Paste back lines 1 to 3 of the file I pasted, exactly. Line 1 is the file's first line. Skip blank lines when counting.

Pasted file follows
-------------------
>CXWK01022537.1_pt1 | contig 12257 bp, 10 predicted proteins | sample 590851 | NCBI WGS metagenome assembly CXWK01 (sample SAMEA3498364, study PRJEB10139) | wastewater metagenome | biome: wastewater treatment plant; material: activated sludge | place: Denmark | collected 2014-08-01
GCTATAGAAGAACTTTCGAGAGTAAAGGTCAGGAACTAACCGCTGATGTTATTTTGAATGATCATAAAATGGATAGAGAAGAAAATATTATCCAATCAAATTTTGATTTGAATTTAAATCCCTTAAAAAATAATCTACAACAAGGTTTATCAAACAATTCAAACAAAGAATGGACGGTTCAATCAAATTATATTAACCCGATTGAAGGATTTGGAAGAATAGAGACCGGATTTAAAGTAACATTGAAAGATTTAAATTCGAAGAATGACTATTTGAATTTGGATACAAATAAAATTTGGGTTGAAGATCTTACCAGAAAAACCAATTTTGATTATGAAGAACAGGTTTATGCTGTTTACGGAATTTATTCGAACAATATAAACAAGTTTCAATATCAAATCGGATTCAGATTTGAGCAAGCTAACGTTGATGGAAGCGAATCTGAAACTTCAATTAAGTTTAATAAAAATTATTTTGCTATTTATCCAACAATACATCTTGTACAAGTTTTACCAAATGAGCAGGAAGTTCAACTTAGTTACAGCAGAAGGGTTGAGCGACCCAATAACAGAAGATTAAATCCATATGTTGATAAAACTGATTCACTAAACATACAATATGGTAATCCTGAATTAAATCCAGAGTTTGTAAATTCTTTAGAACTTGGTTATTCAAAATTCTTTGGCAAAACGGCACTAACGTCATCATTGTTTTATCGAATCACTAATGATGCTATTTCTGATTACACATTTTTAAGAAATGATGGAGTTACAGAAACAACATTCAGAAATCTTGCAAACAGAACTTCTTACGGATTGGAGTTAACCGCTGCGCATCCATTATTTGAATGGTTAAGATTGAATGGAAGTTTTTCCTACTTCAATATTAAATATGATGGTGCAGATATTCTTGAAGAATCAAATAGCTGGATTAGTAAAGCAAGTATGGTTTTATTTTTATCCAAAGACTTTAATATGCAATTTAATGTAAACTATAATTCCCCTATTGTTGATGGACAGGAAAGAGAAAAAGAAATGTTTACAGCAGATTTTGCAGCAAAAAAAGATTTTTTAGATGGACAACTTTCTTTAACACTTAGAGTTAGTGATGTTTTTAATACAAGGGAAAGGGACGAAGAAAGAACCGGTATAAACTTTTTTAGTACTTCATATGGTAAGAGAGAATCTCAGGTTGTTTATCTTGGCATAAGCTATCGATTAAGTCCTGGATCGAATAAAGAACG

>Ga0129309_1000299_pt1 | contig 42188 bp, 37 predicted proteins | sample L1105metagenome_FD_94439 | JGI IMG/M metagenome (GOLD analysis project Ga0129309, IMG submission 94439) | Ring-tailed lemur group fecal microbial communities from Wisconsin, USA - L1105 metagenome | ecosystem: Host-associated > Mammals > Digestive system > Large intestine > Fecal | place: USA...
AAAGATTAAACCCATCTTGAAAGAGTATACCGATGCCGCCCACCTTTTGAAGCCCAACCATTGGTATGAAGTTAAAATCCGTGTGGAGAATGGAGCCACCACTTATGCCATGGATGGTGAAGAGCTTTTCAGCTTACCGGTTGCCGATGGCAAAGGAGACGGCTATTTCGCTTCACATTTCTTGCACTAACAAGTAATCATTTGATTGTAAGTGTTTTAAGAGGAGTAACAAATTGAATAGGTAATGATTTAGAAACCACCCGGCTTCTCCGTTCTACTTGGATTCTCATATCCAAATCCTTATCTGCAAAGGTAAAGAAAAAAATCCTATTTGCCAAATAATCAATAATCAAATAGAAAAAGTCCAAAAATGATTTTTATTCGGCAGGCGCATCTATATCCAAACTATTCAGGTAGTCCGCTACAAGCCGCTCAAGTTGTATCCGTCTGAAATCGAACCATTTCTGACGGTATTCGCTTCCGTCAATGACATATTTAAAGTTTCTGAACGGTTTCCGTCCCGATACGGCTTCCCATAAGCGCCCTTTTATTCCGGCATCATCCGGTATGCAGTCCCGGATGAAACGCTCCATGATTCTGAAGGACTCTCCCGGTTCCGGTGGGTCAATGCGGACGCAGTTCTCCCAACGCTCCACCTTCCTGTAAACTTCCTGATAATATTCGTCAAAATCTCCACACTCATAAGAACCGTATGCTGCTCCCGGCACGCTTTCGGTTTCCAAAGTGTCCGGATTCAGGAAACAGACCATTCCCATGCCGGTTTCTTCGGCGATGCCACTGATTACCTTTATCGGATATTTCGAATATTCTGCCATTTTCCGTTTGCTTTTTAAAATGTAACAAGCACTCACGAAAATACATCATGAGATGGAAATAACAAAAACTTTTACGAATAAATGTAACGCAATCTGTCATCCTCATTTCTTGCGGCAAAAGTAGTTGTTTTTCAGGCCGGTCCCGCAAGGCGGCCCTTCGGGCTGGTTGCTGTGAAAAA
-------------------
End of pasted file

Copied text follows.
>CXWK01022537.1_pt1 | contig 12257 bp, 10 predicted proteins | sample 590851 | NCBI WGS metagenome assembly CXWK01 (sample SAMEA3498364, study PRJEB10139) | wastewater metagenome | biome: wastewater treatment plant; material: activated sludge | place: Denmark | collected 2014-08-01
GCTATAGAAGAACTTTCGAGAGTAAAGGTCAGGAACTAACCGCTGATGTTATTTTGAATGATCATAAAATGGATAGAGAAGAAAATATTATCCAATCAAATTTTGATTTGAATTTAAATCCCTTAAAAAATAATCTACAACAAGGTTTATCAAACAATTCAAACAAAGAATGGACGGTTCAATCAAATTATATTAACCCGATTGAAGGATTTGGAAGAATAGAGACCGGATTTAAAGTAACATTGAAAGATTTAAATTCGAAGAATGACTATTTGAATTTGGATACAAATAAAATTTGGGTTGAAGATCTTACCAGAAAAACCAATTTTGATTATGAAGAACAGGTTTATGCTGTTTACGGAATTTATTCGAACAATATAAACAAGTTTCAATATCAAATCGGATTCAGATTTGAGCAAGCTAACGTTGATGGAAGCGAATCTGAAACTTCAATTAAGTTTAATAAAAATTATTTTGCTATTTATCCAACAATACATCTTGTACAAGTTTTACCAAATGAGCAGGAAGTTCAACTTAGTTACAGCAGAAGGGTTGAGCGACCCAATAACAGAAGATTAAATCCATATGTTGATAAAACTGATTCACTAAACATACAATATGGTAATCCTGAATTAAATCCAGAGTTTGTAAATTCTTTAGAACTTGGTTATTCAAAATTCTTTGGCAAAACGGCACTAACGTCATCATTGTTTTATCGAATCACTAATGATGCTATTTCTGATTACACATTTTTAAGAAATGATGGAGTTACAGAAACAACATTCAGAAATCTTGCAAACAGAACTTCTTACGGATTGGAGTTAACCGCTGCGCATCCATTATTTGAATGGTTAAGATTGAATGGAAGTTTTTCCTACTTCAATATTAAATATGATGGTGCAGATATTCTTGAAGAATCAAATAGCTGGATTAGTAAAGCAAGTATGGTTTTATTTTTATCCAAAGACTTTAATATGCAATTTAATGTAAACTATAATTCCCCTATTGTTGATGGACAGGAAAGAGAAAAAGAAATGTTTACAGCAGATTTTGCAGCAAAAAAAGATTTTTTAGATGGACAACTTTCTTTAACACTTAGAGTTAGTGATGTTTTTAATACAAGGGAAAGGGACGAAGAAAGAACCGGTATAAACTTTTTTAGTACTTCATATGGTAAGAGAGAATCTCAGGTTGTTTATCTTGGCATAAGCTATCGATTAAGTCCTGGATCGAATAAAGAACG

>Ga0129309_1000299_pt1 | contig 42188 bp, 37 predicted proteins | sample L1105metagenome_FD_94439 | JGI IMG/M metagenome (GOLD analysis project Ga0129309, IMG submission 94439) | Ring-tailed lemur group fecal microbial communities from Wisconsin, USA - L1105 metagenome | ecosystem: Host-associated > Mammals > Digestive system > Large intestine > Fecal | place: USA...